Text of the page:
The 1990s were marked by democratic reforms throughout Africa, which went in tandem with decentralization reforms. The chapters of the volume all highlight the gradual changes that have taken place since. Long-term structural uncodified factors – be it societal, economic, geographic, demographic – seem to have interacted with the constitutional clauses introduced during the reforms.
Some chapters look at how decentralization slowly gave way to recentralization because none of the new subnational entities were politically and economically strong enough to balance off the center; some look at how inherent deficiencies in infrastructure and personnel at the subnational level brought the central government back in; some look at how different subnational units ended up working differently due to differences in demographic and social factors; some look at how uncodified factors came to determine how national politics functioned; some look at how decentralization created new conflicts between ethnic groups competing for the control of the new entities; some look at how decentralization blew new life into traditional authorities.
This book was original published as a special issue of Regional and Federal Studies.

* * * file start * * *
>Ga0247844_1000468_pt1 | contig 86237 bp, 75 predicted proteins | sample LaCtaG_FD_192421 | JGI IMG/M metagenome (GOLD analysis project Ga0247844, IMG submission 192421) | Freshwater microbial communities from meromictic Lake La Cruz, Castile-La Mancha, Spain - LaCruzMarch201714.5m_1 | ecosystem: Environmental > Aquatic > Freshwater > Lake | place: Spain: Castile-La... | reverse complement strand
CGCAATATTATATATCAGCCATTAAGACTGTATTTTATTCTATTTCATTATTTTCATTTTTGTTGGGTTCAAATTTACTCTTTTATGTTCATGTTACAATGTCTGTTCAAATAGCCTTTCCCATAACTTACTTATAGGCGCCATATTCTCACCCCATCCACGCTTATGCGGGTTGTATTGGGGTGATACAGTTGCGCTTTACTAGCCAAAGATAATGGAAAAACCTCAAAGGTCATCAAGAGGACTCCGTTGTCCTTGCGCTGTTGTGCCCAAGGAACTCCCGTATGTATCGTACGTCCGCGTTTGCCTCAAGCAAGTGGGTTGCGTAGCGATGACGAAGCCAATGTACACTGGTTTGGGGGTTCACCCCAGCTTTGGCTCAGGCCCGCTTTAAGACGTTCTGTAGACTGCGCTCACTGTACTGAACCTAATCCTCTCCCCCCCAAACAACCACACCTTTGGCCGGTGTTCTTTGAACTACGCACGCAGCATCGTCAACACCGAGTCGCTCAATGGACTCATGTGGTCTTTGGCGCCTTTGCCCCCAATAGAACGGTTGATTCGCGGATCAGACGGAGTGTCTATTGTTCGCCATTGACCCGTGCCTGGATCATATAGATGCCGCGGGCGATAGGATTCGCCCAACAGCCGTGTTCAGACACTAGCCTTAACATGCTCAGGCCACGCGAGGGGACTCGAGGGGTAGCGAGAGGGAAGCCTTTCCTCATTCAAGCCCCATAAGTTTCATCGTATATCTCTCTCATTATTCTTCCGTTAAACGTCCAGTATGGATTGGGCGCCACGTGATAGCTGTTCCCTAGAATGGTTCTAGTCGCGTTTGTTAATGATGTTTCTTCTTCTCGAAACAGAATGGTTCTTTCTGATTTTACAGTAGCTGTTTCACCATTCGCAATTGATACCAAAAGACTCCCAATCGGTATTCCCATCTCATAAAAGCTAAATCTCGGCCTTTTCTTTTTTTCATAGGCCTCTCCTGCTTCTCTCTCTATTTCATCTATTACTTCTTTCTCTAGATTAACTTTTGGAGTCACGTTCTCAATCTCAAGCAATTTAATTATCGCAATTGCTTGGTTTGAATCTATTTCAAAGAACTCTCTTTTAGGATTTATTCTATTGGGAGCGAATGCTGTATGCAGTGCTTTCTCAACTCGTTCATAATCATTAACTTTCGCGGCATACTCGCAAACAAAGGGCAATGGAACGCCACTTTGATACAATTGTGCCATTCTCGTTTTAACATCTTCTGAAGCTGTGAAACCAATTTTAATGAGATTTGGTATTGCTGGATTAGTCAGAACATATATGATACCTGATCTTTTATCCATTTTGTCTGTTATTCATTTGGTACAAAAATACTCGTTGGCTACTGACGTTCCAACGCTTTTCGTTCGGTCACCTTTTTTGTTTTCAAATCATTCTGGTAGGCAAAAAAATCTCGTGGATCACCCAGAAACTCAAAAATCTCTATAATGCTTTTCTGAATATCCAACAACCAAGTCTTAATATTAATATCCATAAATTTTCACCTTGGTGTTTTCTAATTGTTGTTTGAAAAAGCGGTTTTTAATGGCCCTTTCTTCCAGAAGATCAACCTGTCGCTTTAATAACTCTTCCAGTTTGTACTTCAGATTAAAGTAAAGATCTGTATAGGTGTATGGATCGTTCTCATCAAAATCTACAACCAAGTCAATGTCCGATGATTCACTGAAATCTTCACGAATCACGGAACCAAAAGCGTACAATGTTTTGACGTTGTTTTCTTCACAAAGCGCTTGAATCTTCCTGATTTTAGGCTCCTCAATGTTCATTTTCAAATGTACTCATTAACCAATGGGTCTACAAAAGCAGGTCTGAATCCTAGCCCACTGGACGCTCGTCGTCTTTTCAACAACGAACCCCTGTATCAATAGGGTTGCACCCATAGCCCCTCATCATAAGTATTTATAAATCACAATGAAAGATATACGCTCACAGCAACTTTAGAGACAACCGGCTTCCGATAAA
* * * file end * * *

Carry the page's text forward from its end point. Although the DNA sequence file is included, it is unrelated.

Table of Contents
1. Federalism and Decentralization in Sub-Saharan Africa: Five Patterns of Evolution 2. Federalism in Africa: Origins, Operation and (In)Significance 3. When Decentralization Leads to Recentralization: Subnational State Transformation in Uganda 4. Ethnic Decentralization and the Challenges of Inclusive Governance in Multiethnic Cities: The Case of Dire Dawa, Ethiopia 5. Decentralization in Post-Apartheid South Africa 6. The Geography of Governance in Africa: New Tools from Satellites, Surveys and Mapping Initiatives
Jan Erk is currently the Jan Smuts Memorial Fellow at the University of Cambridge, UK. He completed his doctorate at McGill University and his post-doctoral studies at the University of Toronto in Canada. In 2018, he will become a Fellow of the Stellenbosch Institute for Advanced Study (STIAS) in South Africa.